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iCathedral Organ app review – The latest app from Crudebyte

Crudebyte has released another new app, hot on the heels of the recent Oriental Strings app. The new app, called iCathedral Organ, is obviously an app focusing on cathedral organ sounds. If you've got a desire to play some Bach organ pieces, or you'd like to brings some big church organ sounds to your services, or maybe you're just a fan of some "Phantom of the Opera" tunes, keep reading.

If you're familiar with the Oriental Strings or iSymphonic Orchestra apps, much of iCathedral Organ will look familiar, but with one new feature that will please many. The main interface is very similar to others, with presets and effects in drop-down boxes on top, with the virtual keyboard along the bottom of the main screen. This virtual keyboard can be adjusted in size by dragging the arrow and pinching, but with the other apps, an external keyboard is definitely preferable here. The option to use both Core MIDI keyboards or a MIDI sequencer makes life a bit easier here. Honestly, I didn't use the onscreen keyboard at all.


The app ships with twenty presets, and these cover a wide range of organ sounds. Big "churchy" sounding organs, alongside some more reserved sounds are instantly available. Some of these sound exactly like the preset name would imply - Choir, Flute Choir, and Woodwinds are exactly what you'd expect. Some of the more mysteriously named presets were actually my favorites. I particularly liked "Sunrise" and "Morning Call". These sounds do range from a bigger, "in your face" pipe organ sound to some more mellow, softer tones.

Similar again to the other Crudebyte apps is the MIDI player and recorder found within iCathedral Organ. You can import .midi files directly into the app through Safari, by using the "Open In" function from the website housing the .midi file, or by e-mail or iTunes. Very easy operation.

As with iSymphonic Orchestra, iCathedral Organ also offers Hermode Tuning (HMT) from within the app. Essentially what Hermode Tuning does is that it makes sounds sound richer by fine-tuning the  thirds, fifths, and sevenths to specific intervals in cents, and has something to do with microtuning of chords. I'm not about to blow smoke here and pretend that I completely understand the details of HMT, so check out this page for more in-depth information. There are presets (Hermode Classic and Hermode Pop/Jazz) available within the app to get you started.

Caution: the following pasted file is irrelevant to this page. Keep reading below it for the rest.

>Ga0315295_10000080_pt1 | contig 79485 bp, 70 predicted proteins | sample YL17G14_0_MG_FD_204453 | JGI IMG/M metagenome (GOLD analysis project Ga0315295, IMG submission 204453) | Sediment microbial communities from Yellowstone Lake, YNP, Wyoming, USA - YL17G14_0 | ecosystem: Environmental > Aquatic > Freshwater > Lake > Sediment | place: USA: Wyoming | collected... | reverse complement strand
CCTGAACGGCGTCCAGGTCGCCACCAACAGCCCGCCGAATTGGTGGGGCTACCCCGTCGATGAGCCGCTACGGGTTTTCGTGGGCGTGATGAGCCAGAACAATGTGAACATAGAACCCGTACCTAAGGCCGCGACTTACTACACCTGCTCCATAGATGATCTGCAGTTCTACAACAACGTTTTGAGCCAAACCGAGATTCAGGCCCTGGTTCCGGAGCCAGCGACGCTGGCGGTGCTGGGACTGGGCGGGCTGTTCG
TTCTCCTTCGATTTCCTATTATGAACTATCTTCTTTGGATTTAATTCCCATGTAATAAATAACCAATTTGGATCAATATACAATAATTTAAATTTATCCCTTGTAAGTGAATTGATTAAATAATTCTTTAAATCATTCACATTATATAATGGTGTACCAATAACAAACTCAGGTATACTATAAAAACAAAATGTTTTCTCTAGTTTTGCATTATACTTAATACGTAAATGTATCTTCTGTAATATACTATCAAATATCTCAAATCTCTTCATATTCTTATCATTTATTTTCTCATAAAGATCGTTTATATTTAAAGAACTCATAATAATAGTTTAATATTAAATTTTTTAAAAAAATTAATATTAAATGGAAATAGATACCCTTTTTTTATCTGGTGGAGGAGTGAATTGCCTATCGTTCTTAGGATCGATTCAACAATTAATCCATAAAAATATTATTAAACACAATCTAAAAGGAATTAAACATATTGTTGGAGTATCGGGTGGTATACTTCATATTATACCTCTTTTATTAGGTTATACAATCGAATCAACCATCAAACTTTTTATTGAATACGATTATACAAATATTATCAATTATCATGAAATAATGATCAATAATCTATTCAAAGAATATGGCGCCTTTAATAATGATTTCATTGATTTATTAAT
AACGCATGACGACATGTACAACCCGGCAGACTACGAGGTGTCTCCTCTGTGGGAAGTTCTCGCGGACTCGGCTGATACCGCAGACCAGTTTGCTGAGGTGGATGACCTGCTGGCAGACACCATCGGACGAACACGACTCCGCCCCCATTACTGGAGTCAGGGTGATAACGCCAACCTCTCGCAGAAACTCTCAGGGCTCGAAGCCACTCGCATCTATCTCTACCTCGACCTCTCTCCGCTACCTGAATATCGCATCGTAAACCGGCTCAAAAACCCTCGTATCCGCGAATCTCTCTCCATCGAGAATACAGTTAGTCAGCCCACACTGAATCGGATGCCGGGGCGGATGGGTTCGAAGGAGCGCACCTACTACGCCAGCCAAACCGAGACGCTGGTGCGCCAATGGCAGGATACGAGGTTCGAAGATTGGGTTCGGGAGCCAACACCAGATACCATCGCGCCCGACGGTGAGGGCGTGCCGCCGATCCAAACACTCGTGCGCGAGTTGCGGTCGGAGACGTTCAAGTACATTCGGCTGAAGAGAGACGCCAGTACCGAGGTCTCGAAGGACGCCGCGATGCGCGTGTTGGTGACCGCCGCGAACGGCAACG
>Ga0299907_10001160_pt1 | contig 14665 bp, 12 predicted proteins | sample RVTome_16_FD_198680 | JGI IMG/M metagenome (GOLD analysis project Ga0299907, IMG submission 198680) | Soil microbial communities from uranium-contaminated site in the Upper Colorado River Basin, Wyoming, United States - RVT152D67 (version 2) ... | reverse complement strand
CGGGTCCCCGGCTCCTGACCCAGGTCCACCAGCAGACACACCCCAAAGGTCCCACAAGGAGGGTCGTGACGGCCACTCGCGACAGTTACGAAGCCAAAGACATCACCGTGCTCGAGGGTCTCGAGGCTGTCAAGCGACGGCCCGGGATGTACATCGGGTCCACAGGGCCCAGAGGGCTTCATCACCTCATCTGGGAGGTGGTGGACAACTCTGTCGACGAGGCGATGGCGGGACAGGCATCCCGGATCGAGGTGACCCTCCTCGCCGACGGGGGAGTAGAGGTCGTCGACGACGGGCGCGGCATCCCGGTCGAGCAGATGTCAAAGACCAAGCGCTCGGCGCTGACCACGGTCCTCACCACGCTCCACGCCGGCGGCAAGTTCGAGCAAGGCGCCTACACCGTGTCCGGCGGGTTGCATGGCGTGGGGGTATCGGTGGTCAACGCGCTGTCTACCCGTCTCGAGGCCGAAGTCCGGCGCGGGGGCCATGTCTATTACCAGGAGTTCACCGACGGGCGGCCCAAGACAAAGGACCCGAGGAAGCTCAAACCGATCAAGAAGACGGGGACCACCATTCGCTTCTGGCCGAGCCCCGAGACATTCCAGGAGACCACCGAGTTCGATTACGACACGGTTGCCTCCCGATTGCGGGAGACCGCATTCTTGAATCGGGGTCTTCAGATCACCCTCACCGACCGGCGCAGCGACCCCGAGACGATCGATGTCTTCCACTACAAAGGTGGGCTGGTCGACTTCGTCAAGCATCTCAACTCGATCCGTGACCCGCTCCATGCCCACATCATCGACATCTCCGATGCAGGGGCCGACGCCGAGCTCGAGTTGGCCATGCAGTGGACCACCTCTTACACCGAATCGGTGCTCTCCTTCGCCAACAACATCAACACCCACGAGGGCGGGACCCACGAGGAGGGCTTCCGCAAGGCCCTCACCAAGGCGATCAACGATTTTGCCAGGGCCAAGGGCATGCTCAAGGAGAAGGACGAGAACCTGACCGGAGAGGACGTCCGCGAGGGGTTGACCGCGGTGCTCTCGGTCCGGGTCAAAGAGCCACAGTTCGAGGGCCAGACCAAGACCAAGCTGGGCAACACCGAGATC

So, I mentioned earlier that there was something new and different in iCathedral Organ. That is the ability to control each of the 28 individual organ registers, and save your own presets. The previous offerings from Crudebyte have not offered any custom sound management or saving of presets, so this is a real nice step forward. Tapping on the 3X3 grid icon in the main interface will quickly zoom you in to a close-up view of the virtual organ. Here you will find 28 dials for each register, which can be adjusted. Eagle eyes may have noticed the "plus" icon next to the presets drop-down, and this is where you will save your preset.


The app, like all of the other Crudebyte offerings, is Inter-App Audio and JACK compatible. Again, no Audiobus here.

If you're familiar with the Crudebyte apps, you know that they don't come cheap. The recent apps all sell for $54.99 USD, which is a considerable investment for an app. Apps like Galileo Organ from Yonac also offer some cathedral organ sounds, along with other organ sounds. But, if you are looking for a dedicated organ app with top-shelf samples, iCathedral Organ brings a wide array of cathedral-style sounds to your iPad.

If you're thinking about buying iCathedral, please consider clicking through our App Store link below. Thanks!

[app 925910220]

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